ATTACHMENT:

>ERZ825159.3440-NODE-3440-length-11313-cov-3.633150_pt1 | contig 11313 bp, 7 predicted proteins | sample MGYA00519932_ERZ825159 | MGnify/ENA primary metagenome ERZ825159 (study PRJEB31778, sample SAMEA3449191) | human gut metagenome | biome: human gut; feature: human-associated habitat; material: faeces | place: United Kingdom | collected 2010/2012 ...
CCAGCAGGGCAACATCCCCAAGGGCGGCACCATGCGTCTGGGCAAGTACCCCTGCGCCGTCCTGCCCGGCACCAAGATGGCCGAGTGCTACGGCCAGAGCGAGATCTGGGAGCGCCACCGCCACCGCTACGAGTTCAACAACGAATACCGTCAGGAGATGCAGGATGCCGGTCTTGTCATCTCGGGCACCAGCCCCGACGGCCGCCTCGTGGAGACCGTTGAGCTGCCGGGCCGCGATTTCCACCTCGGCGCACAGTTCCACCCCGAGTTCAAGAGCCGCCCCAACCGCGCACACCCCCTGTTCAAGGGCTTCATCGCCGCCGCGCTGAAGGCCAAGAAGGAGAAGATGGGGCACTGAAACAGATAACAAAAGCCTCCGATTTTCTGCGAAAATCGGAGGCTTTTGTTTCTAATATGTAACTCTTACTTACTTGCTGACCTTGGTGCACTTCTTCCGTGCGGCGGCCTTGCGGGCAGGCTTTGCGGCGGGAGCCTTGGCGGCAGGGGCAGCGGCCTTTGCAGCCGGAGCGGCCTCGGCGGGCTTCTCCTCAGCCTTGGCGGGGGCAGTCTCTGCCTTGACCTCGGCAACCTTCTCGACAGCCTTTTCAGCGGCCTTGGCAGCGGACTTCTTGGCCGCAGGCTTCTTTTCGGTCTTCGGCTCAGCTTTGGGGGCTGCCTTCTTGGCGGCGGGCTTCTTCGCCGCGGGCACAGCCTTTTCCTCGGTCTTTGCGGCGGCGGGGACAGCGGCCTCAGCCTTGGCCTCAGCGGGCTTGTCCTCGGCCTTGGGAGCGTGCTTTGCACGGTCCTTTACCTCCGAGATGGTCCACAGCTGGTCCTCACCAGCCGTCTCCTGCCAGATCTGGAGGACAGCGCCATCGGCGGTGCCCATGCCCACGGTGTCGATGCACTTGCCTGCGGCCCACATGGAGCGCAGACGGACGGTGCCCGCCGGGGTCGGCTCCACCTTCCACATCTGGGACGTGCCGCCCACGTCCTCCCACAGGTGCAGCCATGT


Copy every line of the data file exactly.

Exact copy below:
>ERZ825159.3440-NODE-3440-length-11313-cov-3.633150_pt1 | contig 11313 bp, 7 predicted proteins | sample MGYA00519932_ERZ825159 | MGnify/ENA primary metagenome ERZ825159 (study PRJEB31778, sample SAMEA3449191) | human gut metagenome | biome: human gut; feature: human-associated habitat; material: faeces | place: United Kingdom | collected 2010/2012 ...
CCAGCAGGGCAACATCCCCAAGGGCGGCACCATGCGTCTGGGCAAGTACCCCTGCGCCGTCCTGCCCGGCACCAAGATGGCCGAGTGCTACGGCCAGAGCGAGATCTGGGAGCGCCACCGCCACCGCTACGAGTTCAACAACGAATACCGTCAGGAGATGCAGGATGCCGGTCTTGTCATCTCGGGCACCAGCCCCGACGGCCGCCTCGTGGAGACCGTTGAGCTGCCGGGCCGCGATTTCCACCTCGGCGCACAGTTCCACCCCGAGTTCAAGAGCCGCCCCAACCGCGCACACCCCCTGTTCAAGGGCTTCATCGCCGCCGCGCTGAAGGCCAAGAAGGAGAAGATGGGGCACTGAAACAGATAACAAAAGCCTCCGATTTTCTGCGAAAATCGGAGGCTTTTGTTTCTAATATGTAACTCTTACTTACTTGCTGACCTTGGTGCACTTCTTCCGTGCGGCGGCCTTGCGGGCAGGCTTTGCGGCGGGAGCCTTGGCGGCAGGGGCAGCGGCCTTTGCAGCCGGAGCGGCCTCGGCGGGCTTCTCCTCAGCCTTGGCGGGGGCAGTCTCTGCCTTGACCTCGGCAACCTTCTCGACAGCCTTTTCAGCGGCCTTGGCAGCGGACTTCTTGGCCGCAGGCTTCTTTTCGGTCTTCGGCTCAGCTTTGGGGGCTGCCTTCTTGGCGGCGGGCTTCTTCGCCGCGGGCACAGCCTTTTCCTCGGTCTTTGCGGCGGCGGGGACAGCGGCCTCAGCCTTGGCCTCAGCGGGCTTGTCCTCGGCCTTGGGAGCGTGCTTTGCACGGTCCTTTACCTCCGAGATGGTCCACAGCTGGTCCTCACCAGCCGTCTCCTGCCAGATCTGGAGGACAGCGCCATCGGCGGTGCCCATGCCCACGGTGTCGATGCACTTGCCTGCGGCCCACATGGAGCGCAGACGGACGGTGCCCGCCGGGGTCGGCTCCACCTTCCACATCTGGGACGTGCCGCCCACGTCCTCCCACAGGTGCAGCCATGT